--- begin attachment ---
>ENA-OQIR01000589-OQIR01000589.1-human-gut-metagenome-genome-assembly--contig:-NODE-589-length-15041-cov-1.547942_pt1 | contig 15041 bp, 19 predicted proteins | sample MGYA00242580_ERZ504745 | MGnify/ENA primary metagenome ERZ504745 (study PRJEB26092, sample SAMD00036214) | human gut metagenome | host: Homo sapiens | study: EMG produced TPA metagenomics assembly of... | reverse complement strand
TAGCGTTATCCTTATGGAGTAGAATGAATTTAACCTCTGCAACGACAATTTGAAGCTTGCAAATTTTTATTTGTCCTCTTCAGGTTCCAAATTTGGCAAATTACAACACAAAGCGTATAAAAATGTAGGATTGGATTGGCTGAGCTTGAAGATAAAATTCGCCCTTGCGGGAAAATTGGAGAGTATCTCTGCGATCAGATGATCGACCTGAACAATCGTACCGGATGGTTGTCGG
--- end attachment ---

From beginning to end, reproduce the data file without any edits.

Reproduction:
>ENA-OQIR01000589-OQIR01000589.1-human-gut-metagenome-genome-assembly--contig:-NODE-589-length-15041-cov-1.547942_pt1 | contig 15041 bp, 19 predicted proteins | sample MGYA00242580_ERZ504745 | MGnify/ENA primary metagenome ERZ504745 (study PRJEB26092, sample SAMD00036214) | human gut metagenome | host: Homo sapiens | study: EMG produced TPA metagenomics assembly of... | reverse complement strand
TAGCGTTATCCTTATGGAGTAGAATGAATTTAACCTCTGCAACGACAATTTGAAGCTTGCAAATTTTTATTTGTCCTCTTCAGGTTCCAAATTTGGCAAATTACAACACAAAGCGTATAAAAATGTAGGATTGGATTGGCTGAGCTTGAAGATAAAATTCGCCCTTGCGGGAAAATTGGAGAGTATCTCTGCGATCAGATGATCGACCTGAACAATCGTACCGGATGGTTGTCGG